Tony Keene birds.co.uk Tony Keene birds.co.uk where I'm based
 
 Artwork
      Paintings
      Sketches
 
 Photography
      Australian Birds
      Japanese Birds
      New Zealand Birds
      Swiss Birds
      British Birds
      Birds Elsewhere
      Hybrid Birds
      Escaped Birds
 
      Taxonomic list
 
      Australian Mammals   New!
      Australian Reptiles
      Australian Frogs
 
 Trip Reports
 
 Translation guide
 
All images are subject to copyright (unless otherwise stated) and may not be used or reproduced without permission.

Sydney Pelagic trip, 14/08/2010

Some photos from a pelagic trip off the coast of Sydney.
 

The Halicat

The trip started off with a roost of about 50 Welcome Swallows at the wharf in Double Bay where we joined the Halicat. Not much of note in Sydney Harbour itself, apart from a resting Australasian Gannet, but just outside the Heads, we caught up with a few Fluttering Shearwaters - the first lifer of the trip. It wasn’t much further on that we started picking up Black-browed Albatrosses, more gannets and Greater Crested Terns. As the albatross numbers built up, Indian Yellow-nosed Albatrosses arrived, followed after a while by a juvenile Wandering Albatross. Soon after, a pod of Short-beaked Common Dolphins swan alongside, jumping out of the waves.

Indian Yellow-nosed Albatross
Adult Indian Yellow-nosed Albatross

Short-beaked Common Dolphin
Short-beaked Common Dolphin

We found a slick and stopped for a while to shovel out some fish bits and a few smaller birds came by – a New Zealand race Cape Petrel and a few Providence Petrels. Shy Albatrosses came in in increasing numbers until there was a good mix of the Thalassarche albatrosses wheeling round and sitting on the water near the boat. A Northern Giant Petrel also came in, although keeping a bit more of a distance at first than the albatrosses. White-faced Storm Petrels flitted alongside at a distance. Later a Southern Giant Petrel was also around and also a juvenile White-capped Albatross, which is a subspecies of the Shy Albatross.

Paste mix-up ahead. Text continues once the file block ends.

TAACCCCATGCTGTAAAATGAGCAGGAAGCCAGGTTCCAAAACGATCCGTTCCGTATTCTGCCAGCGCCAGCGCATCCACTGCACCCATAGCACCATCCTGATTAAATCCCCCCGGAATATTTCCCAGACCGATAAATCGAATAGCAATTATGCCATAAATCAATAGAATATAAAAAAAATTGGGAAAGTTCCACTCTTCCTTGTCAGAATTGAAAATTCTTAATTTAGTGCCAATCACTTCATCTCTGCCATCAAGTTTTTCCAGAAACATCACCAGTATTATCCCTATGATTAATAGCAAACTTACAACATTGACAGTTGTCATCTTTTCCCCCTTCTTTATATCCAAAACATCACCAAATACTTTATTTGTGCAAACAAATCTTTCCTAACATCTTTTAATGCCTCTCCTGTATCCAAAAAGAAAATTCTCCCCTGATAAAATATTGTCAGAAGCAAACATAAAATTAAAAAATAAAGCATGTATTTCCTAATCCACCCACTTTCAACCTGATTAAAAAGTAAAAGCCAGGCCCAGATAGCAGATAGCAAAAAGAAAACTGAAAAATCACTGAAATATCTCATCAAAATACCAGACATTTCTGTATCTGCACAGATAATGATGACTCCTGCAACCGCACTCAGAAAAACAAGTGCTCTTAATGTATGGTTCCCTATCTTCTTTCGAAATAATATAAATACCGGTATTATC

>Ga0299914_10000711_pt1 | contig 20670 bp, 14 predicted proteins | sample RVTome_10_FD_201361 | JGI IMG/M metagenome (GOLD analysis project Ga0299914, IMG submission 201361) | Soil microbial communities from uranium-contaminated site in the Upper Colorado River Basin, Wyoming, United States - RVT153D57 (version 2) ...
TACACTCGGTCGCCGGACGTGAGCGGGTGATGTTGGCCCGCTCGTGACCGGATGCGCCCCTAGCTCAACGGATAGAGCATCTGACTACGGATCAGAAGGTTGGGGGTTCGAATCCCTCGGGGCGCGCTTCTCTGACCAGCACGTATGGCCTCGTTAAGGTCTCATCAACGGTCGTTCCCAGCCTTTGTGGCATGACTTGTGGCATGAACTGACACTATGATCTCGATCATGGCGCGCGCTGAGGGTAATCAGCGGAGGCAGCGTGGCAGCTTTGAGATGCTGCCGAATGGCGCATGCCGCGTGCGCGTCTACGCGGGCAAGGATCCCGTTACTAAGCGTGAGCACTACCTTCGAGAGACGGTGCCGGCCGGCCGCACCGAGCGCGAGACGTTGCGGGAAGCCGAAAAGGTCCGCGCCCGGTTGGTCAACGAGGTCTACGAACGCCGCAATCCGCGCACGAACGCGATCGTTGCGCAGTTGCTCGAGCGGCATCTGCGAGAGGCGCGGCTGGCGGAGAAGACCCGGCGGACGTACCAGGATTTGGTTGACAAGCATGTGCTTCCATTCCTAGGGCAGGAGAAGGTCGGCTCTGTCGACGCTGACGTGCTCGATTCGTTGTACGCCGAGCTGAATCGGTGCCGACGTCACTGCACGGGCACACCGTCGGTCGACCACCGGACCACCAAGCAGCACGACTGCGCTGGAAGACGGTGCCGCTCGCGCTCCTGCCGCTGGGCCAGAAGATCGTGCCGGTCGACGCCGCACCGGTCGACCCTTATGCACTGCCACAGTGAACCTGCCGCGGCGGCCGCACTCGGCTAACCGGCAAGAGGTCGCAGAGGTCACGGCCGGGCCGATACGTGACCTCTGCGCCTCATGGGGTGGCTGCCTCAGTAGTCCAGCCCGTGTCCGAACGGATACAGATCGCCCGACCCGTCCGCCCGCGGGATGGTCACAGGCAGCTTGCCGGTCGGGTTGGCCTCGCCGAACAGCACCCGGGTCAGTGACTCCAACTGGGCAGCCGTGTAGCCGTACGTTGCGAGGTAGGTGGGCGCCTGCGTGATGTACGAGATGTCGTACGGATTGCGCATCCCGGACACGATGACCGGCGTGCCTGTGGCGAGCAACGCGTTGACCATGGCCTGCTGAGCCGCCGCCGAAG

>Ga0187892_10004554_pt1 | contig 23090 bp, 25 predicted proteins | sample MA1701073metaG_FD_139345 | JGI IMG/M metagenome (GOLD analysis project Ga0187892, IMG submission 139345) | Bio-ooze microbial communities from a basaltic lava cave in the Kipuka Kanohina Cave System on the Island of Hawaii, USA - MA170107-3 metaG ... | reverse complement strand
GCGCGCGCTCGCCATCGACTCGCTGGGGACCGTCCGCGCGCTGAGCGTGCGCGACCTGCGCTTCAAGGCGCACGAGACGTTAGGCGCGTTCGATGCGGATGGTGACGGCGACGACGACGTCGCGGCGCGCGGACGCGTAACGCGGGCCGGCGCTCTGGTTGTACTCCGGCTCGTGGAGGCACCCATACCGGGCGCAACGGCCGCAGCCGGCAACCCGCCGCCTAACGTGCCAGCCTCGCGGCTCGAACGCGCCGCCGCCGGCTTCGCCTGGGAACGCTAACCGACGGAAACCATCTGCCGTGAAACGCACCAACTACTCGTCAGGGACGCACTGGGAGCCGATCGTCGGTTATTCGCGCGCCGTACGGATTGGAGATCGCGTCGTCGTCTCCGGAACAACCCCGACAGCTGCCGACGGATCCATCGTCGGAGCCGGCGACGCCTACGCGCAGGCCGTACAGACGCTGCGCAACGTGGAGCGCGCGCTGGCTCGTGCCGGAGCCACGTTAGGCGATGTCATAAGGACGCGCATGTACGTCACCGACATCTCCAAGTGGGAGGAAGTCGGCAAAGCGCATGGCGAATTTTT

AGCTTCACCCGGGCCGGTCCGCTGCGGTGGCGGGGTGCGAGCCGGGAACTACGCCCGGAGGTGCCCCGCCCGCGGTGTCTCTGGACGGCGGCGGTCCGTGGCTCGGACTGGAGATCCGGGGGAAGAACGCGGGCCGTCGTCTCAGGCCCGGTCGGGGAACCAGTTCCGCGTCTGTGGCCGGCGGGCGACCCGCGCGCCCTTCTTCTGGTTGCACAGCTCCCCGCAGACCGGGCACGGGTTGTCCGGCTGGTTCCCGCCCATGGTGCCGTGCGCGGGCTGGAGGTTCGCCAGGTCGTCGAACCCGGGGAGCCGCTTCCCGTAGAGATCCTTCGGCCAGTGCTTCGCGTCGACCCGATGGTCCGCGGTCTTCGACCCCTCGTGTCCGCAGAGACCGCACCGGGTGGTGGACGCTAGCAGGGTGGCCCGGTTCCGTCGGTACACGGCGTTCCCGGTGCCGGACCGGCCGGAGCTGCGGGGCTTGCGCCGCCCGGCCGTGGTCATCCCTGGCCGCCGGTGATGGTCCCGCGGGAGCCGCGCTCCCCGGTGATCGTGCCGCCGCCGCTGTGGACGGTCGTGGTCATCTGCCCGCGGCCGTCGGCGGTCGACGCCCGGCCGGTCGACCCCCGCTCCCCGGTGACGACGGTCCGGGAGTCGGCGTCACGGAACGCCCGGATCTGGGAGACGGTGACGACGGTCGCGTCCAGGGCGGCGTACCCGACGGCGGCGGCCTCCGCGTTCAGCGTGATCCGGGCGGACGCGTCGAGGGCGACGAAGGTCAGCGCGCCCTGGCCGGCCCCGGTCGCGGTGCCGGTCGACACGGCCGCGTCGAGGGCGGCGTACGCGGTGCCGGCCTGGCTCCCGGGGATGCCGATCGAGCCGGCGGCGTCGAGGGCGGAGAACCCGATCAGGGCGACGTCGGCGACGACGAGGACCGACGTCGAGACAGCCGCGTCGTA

New Zealand Cape Petrel
Awful, awful record shot a of New Zealand race Cape Petrel.

Juvenile White-capped (Shy) Albatross
Juvenile White-capped (Shy) Albatross

A Brown Skua was next, squabbling with the albatrosses for food. We moved on to find another area and hopefully some more of the smaller birds. The skua, albatrosses and giant petrels followed while more Providence Petrels swooped around in the distance. After a while, we stopped and a Fairy Prion was seen. A few others had been seen on the way, but I hadn’t got a decent look at any. Prions are hard to identify, so I was grateful that some of the more experienced birders were able to identify the species.

Brown Skua
Brown Skua

Southern Giant Petrel
Southern Giant Petrel – greenish bill tip

Northern Giant Petrel
Northern Giant Petrel – red bill tip

We had just started on the way back when the boat was stopped for a Buller’s Albatross - the fifth species of albatross for the day. This bird must have followed us for several kilometers, dropping back and then reappearing. Later, it was joined by another. At this point, the boat came to a stop – plumes of water were spouting upwards. A few minutes later, a few more and then they broke surface: two Humpback Whales. We stayed around for a while, during which they showed a bit more, but then submerged, only to appear right next to the boat a few minutes later.

Humpback Whale
Humpback Whale tail

Buller’s Albatross
Buller’s Albatross

As we got going again, the numbers of albatross dropped off, although the Buller’s stayed for a long time and another Brown Skua put in an appearance. The boat slowed again and a pod of dolphins was seen a little way behind. One or two came a bit closer and jumped, showing that they were Oceanic Bottlenose Dolphins - the third species of mammal I’d seen that day (I missed the fur seal earlier). By now, the majority of birds were the terns and Fluttering Shearwaters and the Heads were in clear sight.

Oceanic Bottlenose Dolphin
Oceanic Bottlenose Dolphin

During the day, ten lifers were seen and three new mammals.
Many thanks to Nikolas Haass for help with a few IDs and taxonomic pointers!


Pages on birds seen and photographed on this trip

Brown Skua
  new
Greater Crested Tern
  updated
Black-browed Albatross
  updated
Northern Giant Petrel
  new
Southern Giant Petrel
  new
Wandering Albatross
  updated
Welcome Swallow
  new
Indian Yellow-nosed Albatross
  new